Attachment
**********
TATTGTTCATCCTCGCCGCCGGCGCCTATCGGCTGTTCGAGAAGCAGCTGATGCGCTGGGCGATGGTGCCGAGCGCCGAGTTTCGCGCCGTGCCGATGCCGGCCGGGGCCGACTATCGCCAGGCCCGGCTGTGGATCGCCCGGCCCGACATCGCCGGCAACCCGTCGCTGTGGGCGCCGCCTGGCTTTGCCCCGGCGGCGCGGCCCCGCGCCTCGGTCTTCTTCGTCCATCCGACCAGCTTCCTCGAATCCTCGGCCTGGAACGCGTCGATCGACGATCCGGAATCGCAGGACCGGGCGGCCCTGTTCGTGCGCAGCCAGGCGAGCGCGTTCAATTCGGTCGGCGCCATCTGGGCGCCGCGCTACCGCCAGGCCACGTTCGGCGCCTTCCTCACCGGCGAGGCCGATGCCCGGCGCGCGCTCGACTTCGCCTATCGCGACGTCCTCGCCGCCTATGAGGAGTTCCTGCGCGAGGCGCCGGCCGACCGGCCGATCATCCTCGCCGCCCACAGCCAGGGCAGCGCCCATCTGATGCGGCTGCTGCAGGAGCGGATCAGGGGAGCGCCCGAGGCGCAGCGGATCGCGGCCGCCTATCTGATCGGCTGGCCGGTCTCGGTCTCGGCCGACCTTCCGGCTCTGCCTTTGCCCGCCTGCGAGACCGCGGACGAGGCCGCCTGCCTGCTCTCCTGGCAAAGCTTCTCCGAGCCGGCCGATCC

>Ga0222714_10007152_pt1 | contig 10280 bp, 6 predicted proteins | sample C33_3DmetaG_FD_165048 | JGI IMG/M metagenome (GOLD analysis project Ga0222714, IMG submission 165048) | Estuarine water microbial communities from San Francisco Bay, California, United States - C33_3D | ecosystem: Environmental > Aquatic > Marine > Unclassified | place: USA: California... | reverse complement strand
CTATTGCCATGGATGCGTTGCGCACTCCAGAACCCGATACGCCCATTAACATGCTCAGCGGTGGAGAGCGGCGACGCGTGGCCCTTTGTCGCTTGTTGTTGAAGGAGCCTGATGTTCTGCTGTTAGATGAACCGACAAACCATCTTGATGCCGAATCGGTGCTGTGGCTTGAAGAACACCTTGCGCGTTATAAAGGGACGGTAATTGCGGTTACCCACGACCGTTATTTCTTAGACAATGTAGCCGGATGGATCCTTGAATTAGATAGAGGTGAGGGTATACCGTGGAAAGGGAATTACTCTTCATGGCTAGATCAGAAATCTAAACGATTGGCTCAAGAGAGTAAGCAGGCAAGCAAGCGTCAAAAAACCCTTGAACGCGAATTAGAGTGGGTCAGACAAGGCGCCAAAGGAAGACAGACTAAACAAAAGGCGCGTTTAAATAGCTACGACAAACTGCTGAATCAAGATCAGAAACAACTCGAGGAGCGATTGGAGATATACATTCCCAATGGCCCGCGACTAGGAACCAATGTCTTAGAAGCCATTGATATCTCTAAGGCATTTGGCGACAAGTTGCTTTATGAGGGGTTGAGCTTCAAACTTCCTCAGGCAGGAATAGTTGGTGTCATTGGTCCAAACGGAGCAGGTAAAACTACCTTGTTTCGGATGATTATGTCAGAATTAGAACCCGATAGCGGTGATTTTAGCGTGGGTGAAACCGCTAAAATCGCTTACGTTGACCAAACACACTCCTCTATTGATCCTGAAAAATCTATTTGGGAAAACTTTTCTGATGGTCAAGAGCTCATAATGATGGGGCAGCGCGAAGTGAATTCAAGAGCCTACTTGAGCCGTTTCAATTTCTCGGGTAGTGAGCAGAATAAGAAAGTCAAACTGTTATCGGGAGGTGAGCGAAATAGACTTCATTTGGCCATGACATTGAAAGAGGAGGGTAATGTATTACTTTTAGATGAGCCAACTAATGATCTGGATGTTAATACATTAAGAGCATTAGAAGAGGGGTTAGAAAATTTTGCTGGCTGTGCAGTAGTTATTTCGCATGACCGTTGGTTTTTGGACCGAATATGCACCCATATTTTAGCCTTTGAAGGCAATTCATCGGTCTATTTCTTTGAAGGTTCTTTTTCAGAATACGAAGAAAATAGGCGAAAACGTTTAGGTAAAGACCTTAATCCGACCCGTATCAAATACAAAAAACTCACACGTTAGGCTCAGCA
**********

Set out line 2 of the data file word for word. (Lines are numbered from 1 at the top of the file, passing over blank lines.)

>Ga0222714_10007152_pt1 | contig 10280 bp, 6 predicted proteins | sample C33_3DmetaG_FD_165048 | JGI IMG/M metagenome (GOLD analysis project Ga0222714, IMG submission 165048) | Estuarine water microbial communities from San Francisco Bay, California, United States - C33_3D | ecosystem: Environmental > Aquatic > Marine > Unclassified | place: USA: California... | reverse complement strand